Alibaba Cloud Message Service is a distributed message queuing and notification service that supports concurrent operations to facilitate message transfer between applications and decoupled systems. Alibaba Cloud Message Service enables users to move data between distributed applications to achieve complex tasks, and build decoupled fault tolerant applications.
If you haven't already, sign up on Alibaba Cloud. You can use this link to get $300 in free credit to test out the Message Service.
How Can Message Service Improve Uptime Reliability?
To get a good grasp of how the Message Service can improve reliability, let's take a look at a typical group chat application. Let's say you've built a Football Fan's group chat application. Here the alias sports app have various chat groups named after popular football clubs like Chelsea FC (my personal favorite), Barcelona FC, Real Madrid, Bayern Munich, Manchester United, and so on.
Anybody can post a message into any group, and can subscribe to their favorite sports club group to get message notifications of what other fans are saying. You developed this application with massive scalability in mind, since you know how loved the football game is. You also want to make some money from it. You also want to monitor its growth, filter messages and images for profanity, provide a great message search function as well as derive some business analytics from it. The result? You hook into a bunch of cloud services for each and it works a treat.
In the end, you have a system architecture that resembles the structure below.
In the above typical setup, when a user wants to post a new message to a group, the Sports App Backend receives the request and passes it along to various microservices before informing the user of the result – or errors, if any occur.
For example, the backend might first check if the user is authorized to post a message to that particular group, then sanitize the message by striping HTML tags or other dangerous input. The message can then be checked for profanity via some Artificial Intelligence service, and, if the check passes, proceed to save it in the messages database – another cloud service. The message can then be passed along to a search optimized data store like Elasticsearch. The Sports App may also decide to add a separate service for data analytics, i.e. which club is mentioned the most and when, etc. The developer can also decide to add application monitoring to know how the request performed. Finally, the Sports App now needs to alert all members that a new message has been posted to the group.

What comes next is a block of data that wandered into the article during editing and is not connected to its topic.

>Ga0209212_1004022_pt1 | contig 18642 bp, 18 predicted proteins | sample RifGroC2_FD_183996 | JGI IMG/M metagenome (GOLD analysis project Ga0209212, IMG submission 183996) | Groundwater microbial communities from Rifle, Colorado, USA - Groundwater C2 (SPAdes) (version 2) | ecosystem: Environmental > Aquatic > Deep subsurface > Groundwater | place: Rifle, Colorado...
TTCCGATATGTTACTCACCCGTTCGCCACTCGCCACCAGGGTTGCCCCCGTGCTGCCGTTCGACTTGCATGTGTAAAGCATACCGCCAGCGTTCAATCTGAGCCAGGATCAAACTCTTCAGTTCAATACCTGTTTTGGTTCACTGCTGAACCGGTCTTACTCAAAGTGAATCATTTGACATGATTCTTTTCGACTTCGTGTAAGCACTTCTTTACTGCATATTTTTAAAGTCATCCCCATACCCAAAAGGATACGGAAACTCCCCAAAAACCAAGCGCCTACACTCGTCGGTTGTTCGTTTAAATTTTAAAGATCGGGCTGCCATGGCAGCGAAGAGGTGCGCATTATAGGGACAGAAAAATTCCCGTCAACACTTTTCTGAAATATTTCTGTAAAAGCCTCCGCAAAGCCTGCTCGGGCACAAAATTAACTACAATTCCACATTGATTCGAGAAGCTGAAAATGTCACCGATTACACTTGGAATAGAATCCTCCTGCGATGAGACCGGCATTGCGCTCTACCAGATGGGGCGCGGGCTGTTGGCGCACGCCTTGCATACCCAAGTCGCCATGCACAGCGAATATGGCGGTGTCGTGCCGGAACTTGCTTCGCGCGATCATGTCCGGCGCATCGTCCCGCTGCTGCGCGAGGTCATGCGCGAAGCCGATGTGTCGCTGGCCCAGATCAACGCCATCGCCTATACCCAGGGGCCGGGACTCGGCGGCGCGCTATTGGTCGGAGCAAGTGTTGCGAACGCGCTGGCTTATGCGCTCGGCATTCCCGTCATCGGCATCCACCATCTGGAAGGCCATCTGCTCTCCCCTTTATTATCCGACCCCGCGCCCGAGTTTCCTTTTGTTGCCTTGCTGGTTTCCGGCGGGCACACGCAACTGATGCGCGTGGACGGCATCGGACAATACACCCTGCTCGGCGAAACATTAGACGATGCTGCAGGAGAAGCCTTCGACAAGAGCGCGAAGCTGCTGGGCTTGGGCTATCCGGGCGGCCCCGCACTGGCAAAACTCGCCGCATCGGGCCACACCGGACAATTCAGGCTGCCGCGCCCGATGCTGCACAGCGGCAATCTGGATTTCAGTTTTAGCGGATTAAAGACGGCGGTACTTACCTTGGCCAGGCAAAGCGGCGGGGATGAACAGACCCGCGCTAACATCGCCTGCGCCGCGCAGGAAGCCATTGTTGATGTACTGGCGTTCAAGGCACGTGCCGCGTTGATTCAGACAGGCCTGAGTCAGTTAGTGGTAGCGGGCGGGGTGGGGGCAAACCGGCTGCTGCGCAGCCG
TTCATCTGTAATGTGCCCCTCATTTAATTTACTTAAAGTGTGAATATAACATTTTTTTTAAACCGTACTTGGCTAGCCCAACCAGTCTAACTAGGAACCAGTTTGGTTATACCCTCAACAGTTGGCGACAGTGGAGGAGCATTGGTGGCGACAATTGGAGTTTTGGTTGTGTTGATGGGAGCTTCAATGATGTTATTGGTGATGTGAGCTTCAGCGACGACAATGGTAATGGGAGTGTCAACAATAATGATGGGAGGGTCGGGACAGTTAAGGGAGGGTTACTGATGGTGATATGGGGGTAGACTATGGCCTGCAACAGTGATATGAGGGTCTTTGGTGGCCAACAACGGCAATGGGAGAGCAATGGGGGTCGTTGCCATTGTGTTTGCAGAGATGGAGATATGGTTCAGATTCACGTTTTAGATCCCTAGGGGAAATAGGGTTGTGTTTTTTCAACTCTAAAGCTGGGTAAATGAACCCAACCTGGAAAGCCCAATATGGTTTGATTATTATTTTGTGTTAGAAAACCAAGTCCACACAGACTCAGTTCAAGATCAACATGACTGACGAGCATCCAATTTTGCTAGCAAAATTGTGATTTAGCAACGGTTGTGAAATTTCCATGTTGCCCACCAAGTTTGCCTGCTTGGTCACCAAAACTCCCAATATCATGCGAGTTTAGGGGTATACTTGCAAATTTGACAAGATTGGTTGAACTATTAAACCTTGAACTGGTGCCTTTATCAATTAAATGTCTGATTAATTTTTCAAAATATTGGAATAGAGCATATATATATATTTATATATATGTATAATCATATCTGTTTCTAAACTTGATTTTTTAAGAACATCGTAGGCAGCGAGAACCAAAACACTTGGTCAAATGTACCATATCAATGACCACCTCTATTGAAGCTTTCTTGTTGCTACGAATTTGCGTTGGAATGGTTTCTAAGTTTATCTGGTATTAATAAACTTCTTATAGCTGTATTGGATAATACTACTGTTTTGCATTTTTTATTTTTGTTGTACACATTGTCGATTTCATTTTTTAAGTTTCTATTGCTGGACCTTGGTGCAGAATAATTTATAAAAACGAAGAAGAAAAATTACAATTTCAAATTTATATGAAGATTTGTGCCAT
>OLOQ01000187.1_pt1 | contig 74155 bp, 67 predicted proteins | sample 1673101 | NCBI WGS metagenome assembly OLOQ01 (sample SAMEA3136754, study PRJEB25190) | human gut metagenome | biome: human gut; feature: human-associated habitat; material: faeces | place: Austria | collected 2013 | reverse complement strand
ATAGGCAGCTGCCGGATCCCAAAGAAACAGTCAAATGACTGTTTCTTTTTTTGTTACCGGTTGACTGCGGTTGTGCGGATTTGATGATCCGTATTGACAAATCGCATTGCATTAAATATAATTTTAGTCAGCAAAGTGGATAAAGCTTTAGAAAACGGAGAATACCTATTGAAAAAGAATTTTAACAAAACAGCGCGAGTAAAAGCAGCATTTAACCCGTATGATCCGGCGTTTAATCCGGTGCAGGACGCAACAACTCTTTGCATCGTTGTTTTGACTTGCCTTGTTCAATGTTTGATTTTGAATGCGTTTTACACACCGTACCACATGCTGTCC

As we've seen, the whole process can be a bit lengthy and even if they all respond in mere milliseconds, the whole chain introduces many potential points of failure. Moreover, if one service in the chain fails, then the whole request errors out.
Let's take a few steps back and recheck the business logic of the request. Does the user posting the message really care that you have to perform authentication checks? Is he really bothered that you must conduct message sanitization and profanity checks? What about where you store messages, and that you have to alert each group member of a new message. No he doesn't! This user has just seen his favorite team score and just wants to post, "Yes! 1-0 to us, woo hoo!" In other words, the user just wants to post his message and be done with it, the rest or the specifics of how to do it are not of his concern, especially if they fail.
So let's adjust our tech stack to cater for this, by using the Message Service. The new stack system architecture would resemble the structure below.
In this new architecture, when a user posts a new message, all we need to do is pass it to the Message Service and, if this succeeds, tell the user it's a success. That's it, our arrangement between us and the user is over and it only took a few milliseconds, giving them a favorable perception of our app's performance.
In a separate request, the app service will then communicate back to the Sports Backend server, passing along the same credentials and parameters as if it were the user who did it. The beauty here is that, if an error occurs, all we need to do is respond with any standard error codes like 503: Service Unavailable. What happens is that the Message Service would then retry the same request again, over and over until it succeeds or until it reaches the default message timeout of 7 days.
No need to stop there, using the Message Service, you can go a step further and decouple thing more. Such that after each service, e.g. authorization check or profanity check, you can add the next step to the Message Service so that you don't need to redo work that succeeded before.